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Plate Borders
by Shannon Lee Bruce
Physical Geology
Spring 2009
                  

  

Types of Tectonic Borders

The earth’s surface is formed out of several large plates called tectonic plates.  These plates are floating on top of magma.  The tectonic plates move a few centimeters each year.  There are three different borders that occur when the edge of tectonic plates meet. Divergent boundaries  occur when the outer edges of the tectonic plates move apart allowing magma to flow to the surface of the earth.  The mid-Atlantic ridge is an example of this.  Transform boundaries are created when the two edges of the tectonic plates slide past one another such as the San Andreas Fault in California.  The third and final borders are convergent boundaries which occur when the edge of one tectonic plate is forced under the other tectonic plate.  This type of border creates magma underground that comes to the surface through volcanoes.    The picture below shows what the three different types of borders look like.
 

 

Picture copyright Wikipedia, the free encyclopedia

Picture copyright Wikipedia, the free encyclopedia

          This picture above shows where the three different types of Tectonic plate borders occur on the earth.

When divergent boundaries occur under the ocean surface, formations like the mid-Atlantic ridge are formed.  The two edges of the tectonic plates are pulled apart and hot magma flows to the surface where it meets the water and cools forming new sections of the earth’s crust which is also known as seafloor spreading.  When they occur on land you get land like the picture below.

Picture copyright Wikipedia, the free encyclopedia
 

           Transform boundaries like the San Andreas Fault in California is a good example of strike- slip faults.  Strike- slip faults occur when two fault blocks move horizontally past each other in opposite directions along the direction of the strike line. This is a likely setup for disasters such as earth quakes. An earth quake is a sudden release of energy underground usually associated with a fault.  Another type of fault that we know of is a thrust fault, which is a low angle reverse fault where the headwall block moves up and dips over the younger rock.  Below is an illustration showing an example of a thrust fault.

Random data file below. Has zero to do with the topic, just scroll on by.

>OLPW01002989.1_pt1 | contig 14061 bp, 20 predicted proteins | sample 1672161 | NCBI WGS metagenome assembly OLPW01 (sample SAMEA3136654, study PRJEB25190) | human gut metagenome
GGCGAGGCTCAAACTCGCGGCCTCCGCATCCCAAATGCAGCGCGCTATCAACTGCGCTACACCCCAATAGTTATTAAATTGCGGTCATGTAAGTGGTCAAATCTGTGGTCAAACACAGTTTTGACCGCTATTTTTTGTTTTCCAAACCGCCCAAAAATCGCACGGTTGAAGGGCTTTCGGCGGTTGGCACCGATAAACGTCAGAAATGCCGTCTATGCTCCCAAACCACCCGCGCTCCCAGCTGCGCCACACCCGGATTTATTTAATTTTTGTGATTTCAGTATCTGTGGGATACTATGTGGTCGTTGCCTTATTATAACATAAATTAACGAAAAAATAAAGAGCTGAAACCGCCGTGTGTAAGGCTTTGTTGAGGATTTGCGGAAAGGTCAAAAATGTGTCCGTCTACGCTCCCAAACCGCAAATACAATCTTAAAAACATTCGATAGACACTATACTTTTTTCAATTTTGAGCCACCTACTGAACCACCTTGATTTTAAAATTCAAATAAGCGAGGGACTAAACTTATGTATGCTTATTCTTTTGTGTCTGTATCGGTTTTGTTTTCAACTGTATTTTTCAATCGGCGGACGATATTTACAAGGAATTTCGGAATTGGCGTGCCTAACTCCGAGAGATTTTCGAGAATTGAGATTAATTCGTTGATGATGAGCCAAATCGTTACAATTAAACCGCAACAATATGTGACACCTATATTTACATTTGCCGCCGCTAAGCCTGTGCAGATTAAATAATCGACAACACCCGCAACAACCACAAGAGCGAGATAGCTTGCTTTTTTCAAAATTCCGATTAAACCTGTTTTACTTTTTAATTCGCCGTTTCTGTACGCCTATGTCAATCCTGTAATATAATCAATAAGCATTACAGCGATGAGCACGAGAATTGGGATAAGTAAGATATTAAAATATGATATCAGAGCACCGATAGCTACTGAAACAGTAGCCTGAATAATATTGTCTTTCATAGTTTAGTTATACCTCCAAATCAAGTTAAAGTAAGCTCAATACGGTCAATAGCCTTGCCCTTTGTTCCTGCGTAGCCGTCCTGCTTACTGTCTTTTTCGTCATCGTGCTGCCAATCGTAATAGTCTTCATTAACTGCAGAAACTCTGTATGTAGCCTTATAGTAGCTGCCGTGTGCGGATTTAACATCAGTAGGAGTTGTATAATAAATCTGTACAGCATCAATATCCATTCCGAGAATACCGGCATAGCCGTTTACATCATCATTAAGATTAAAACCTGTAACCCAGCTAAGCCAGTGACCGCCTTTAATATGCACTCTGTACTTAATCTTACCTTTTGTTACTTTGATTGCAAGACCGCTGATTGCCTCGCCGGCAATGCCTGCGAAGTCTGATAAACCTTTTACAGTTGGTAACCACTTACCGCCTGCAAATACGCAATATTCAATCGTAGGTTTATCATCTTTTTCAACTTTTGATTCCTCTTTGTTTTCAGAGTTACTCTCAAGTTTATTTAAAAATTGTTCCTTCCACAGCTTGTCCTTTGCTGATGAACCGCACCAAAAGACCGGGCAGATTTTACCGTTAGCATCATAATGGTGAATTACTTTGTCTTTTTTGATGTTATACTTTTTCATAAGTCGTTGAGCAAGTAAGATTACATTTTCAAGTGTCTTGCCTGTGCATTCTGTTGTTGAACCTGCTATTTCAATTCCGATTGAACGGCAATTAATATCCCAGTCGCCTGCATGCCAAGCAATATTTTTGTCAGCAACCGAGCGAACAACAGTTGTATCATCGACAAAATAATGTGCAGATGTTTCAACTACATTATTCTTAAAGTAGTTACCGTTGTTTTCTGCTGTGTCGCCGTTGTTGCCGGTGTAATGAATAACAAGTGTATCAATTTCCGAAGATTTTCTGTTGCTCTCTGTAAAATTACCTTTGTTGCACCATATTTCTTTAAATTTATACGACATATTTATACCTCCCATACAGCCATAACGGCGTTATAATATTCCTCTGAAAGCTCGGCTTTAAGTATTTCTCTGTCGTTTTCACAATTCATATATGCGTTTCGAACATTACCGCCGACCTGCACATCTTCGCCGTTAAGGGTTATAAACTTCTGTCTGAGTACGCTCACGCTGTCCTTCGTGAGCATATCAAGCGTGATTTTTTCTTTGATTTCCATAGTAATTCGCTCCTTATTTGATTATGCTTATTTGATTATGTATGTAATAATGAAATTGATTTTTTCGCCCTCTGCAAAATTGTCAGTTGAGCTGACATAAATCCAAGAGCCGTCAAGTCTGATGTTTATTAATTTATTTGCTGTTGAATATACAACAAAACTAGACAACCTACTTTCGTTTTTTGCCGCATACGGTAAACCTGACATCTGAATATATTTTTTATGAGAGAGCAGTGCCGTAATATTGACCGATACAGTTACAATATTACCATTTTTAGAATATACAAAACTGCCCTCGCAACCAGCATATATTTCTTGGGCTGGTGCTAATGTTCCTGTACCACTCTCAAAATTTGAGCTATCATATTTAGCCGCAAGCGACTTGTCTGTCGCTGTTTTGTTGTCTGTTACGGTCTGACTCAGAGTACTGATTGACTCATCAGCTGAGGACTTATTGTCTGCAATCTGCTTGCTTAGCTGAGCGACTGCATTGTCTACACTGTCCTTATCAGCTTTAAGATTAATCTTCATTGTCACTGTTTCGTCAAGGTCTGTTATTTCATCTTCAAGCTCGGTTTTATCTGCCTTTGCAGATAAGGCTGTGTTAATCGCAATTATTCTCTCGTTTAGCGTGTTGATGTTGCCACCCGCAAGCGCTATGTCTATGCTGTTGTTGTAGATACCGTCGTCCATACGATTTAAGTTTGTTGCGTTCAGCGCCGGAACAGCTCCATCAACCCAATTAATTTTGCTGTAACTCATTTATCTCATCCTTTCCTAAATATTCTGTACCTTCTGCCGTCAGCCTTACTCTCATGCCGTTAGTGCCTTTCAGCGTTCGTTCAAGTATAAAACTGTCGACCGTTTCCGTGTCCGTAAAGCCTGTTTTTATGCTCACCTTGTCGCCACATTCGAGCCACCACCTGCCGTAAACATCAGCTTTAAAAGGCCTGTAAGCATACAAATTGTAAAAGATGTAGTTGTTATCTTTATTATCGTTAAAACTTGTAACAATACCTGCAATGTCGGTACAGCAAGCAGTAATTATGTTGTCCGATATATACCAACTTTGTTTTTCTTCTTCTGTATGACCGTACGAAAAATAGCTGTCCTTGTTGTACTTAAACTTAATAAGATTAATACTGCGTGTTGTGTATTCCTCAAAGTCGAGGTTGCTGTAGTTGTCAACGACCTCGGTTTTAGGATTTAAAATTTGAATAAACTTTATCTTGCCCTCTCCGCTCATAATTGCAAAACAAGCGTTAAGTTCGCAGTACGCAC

Photo Copyright Roger Weller/Cochise College
 

Convergent boundaries are created when the edge of one tectonic plate is pushed under the other one.  There are three different types of convergent boundaries that are possible and these are the oceanic to continental, the continental to continental, and the oceanic to oceanic. 

When you have a oceanic to continental convergent boundary the thinner and less denser tectonic plate is pushed under the thicker and denser tectonic plate.  With this type of boundary the oceanic crustal slab is pushed beneath the continental crust at about a 30 degree angle.  This type of boundary is the cause for the majority of volcanoes such as the ones that are found in the Ring of Fire around the Pacific Ocean.  Below is an diagram of oceanic to continental boundary.

 

Oceanic to continental

Picture copyright Wikipedia, the free encyclopedia

 

          When you have a continental to continental divergent boundary which is when two crustal plates at a boundary are moving away from each other, a rift zone will form above the boundary.  If it is a convergent boundary, a folded mountain range will be pushed up.  An example of this would be the Appalachians or the Ural mountains. The diagram below show how this takes place.

 

Continental to continental

Picture copyright Wikipedia, the free encyclopedia

 

          When an oceanic to oceanic type of boundary occurs, if it is a divergent plate boundary, an oceanic ridge will form at the boundary.  On the other hand, if it is a convergent boundary, the oceanic plate on one side of the boundary will be shoved under the other at a steep angle and can cause islands to form in the ocean.  An example of this is the Aleutian Islands in Alaska. The diagram below further illustrates this type of boundary.
 

oceanic to oceanic

Picture copyright Wikipedia, the free encyclopedia
 

References 

http://www.sismo.unr.edu/ftp/pub/louie/class/100/plate-tectonics.html
http://www.moorlandschool.co.uk/earth/tectonic.htm
http://skywalker.cochise.edu/wellerr/aawellerweb.htm
http://en.wikipedia.org/wiki/Plate_tectonics
http://pubs.usgs.gov/gip/dynamic/understanding.html